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SEAL of Honor is a compelling read chock full of lessons learned for military and civilian alike. It is a tearjerker from the very beginning and Gary Williams does an excellent job of capturing the duality of our everyday peaceful lives here in the United States and the exceptional heroism and harrowing tragedies that occur overseas. He does this by highlighting the daily rhythm of the families involved that remain relatively unchanged until the news seeping out of Afghanistan provides a clue that Michael Murphy might have been near the action. All of the key figures in the book had continued on their daily regimen, worried, certainly upset that warriors had been killed and wounded, but of course thinking it had to be someone else. Then, with the news that Michael was involved, the world stopped for his loving parents, fiancé, friends, peers, and extended family around the Long Island and the Naval Special Warfare communities. This book works on many levels. First, it is an evenhanded account of a young man's drive to become a Navy SEAL despite several other life path opportunities. Some men and women just want to serve their country and Michael Murphy was of that noble gene pool. Second, SEAL of Honor captures the agony of those on the home front as they pine for their loved ones in harm's way and pray that the government vehicle doesn't stop in front of their house and officers in full dress uniform don't appear on their doorstep. Importantly, SEAL of Honor is also a trove of leadership lessons that future generations of service men and women can read, debate, and study as they formulate their own unique leadership styles. As an author of thriller fiction I always study heroes, real life and fictional, and the best heroes are humble, selfless, hard working, and determined. Michael Murphy is a true American hero in the finest sense of the word. Williams artfully captures the legacy he leaves behind that will help educate and train young leaders in our country. Williams captures well Murphy's upbringing in the Patchogue and Long Island communities and how his family, friends, and community helped shape his character and values. SEAL of Honor is more than an account of a military action. Rather, it is an examination of one man's life, his maturation, his service, his combat experience, and the actions that led to Michael Murphy being awarded the Medal of Honor. SEAL of Honor should be on every leader's short list of must read books.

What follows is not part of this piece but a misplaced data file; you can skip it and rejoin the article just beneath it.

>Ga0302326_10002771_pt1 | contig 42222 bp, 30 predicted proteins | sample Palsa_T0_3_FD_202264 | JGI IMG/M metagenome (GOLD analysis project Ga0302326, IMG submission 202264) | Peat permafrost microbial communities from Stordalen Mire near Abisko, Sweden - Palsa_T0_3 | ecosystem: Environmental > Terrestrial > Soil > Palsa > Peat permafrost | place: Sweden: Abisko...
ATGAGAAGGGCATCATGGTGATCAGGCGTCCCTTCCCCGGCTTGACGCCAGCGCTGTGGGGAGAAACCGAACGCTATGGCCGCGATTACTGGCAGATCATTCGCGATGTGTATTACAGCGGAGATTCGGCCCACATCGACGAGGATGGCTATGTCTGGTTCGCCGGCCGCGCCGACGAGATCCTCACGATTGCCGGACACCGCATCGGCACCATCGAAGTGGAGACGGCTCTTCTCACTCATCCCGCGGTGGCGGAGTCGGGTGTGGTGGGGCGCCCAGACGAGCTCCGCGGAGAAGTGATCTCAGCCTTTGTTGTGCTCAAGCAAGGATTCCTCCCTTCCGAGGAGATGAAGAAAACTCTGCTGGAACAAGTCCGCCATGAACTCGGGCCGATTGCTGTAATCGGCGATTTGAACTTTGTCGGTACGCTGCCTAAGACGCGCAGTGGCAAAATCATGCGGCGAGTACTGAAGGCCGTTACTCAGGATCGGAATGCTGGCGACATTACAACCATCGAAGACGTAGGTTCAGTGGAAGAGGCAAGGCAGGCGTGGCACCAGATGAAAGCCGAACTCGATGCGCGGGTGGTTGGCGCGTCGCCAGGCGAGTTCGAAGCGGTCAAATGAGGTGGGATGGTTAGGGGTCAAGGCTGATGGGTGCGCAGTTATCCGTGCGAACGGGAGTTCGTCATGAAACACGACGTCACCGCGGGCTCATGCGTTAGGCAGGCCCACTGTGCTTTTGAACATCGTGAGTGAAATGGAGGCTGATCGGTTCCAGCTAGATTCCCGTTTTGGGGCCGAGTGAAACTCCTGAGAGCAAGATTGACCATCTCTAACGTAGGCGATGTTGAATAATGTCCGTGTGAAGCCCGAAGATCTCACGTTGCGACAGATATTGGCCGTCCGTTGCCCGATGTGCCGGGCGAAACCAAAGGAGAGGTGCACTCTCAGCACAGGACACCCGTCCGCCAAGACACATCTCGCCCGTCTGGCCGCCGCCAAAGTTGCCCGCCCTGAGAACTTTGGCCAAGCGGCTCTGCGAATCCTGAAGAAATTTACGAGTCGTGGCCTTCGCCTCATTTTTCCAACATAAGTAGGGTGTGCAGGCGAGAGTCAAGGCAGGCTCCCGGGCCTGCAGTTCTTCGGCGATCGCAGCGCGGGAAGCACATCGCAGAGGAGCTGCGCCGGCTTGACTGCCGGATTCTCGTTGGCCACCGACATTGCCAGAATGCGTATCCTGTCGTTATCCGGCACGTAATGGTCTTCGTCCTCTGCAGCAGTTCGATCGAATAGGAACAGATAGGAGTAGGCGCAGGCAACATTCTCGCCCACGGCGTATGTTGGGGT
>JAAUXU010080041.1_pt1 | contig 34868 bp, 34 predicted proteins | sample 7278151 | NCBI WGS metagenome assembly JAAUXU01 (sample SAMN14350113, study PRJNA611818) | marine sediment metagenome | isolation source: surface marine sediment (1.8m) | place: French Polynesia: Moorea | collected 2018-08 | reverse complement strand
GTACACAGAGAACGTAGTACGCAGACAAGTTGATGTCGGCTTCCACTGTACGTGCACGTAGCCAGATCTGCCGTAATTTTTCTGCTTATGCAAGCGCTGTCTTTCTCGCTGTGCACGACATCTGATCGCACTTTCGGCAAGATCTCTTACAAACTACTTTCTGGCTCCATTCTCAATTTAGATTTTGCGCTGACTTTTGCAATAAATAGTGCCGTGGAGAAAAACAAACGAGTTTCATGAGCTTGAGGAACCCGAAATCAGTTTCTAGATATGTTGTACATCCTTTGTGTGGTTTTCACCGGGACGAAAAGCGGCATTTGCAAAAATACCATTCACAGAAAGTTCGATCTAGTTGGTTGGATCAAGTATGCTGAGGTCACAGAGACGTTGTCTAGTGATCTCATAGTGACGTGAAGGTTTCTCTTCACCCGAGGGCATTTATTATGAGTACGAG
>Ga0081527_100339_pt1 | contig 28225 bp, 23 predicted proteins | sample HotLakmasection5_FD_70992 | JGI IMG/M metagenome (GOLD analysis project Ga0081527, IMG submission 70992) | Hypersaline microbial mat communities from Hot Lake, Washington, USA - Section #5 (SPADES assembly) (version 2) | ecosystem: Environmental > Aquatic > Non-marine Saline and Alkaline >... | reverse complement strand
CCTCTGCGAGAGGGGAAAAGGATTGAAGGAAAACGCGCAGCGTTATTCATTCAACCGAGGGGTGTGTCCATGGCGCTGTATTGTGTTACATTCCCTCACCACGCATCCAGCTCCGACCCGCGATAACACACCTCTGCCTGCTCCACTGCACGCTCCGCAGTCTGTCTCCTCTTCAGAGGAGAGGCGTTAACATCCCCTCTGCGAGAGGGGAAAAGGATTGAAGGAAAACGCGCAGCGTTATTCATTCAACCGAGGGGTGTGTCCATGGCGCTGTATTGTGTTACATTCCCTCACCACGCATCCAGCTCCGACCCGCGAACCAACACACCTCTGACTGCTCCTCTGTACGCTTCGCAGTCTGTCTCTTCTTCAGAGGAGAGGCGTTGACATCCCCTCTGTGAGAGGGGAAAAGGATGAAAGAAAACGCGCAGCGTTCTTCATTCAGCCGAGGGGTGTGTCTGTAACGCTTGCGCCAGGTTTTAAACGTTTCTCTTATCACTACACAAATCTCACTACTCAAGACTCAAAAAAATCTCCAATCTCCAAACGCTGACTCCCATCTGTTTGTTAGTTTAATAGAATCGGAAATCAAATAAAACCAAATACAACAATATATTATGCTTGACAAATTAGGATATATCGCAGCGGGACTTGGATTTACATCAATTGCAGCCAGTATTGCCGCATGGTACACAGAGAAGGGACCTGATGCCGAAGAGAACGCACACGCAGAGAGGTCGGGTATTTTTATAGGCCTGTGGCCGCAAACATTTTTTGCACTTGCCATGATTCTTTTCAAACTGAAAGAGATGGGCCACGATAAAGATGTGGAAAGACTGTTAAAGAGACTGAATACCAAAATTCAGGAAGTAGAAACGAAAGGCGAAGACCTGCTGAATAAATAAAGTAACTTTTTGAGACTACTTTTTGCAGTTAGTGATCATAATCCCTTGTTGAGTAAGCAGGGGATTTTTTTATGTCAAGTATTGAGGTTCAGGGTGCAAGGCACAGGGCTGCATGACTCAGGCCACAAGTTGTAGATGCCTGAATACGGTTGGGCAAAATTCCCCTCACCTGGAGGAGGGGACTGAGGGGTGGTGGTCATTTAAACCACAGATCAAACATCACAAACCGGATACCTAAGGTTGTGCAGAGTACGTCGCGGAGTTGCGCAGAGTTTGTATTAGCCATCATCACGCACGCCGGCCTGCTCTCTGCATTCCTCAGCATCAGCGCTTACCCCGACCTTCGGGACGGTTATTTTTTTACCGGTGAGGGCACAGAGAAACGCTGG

Reprinted from [...] with permission.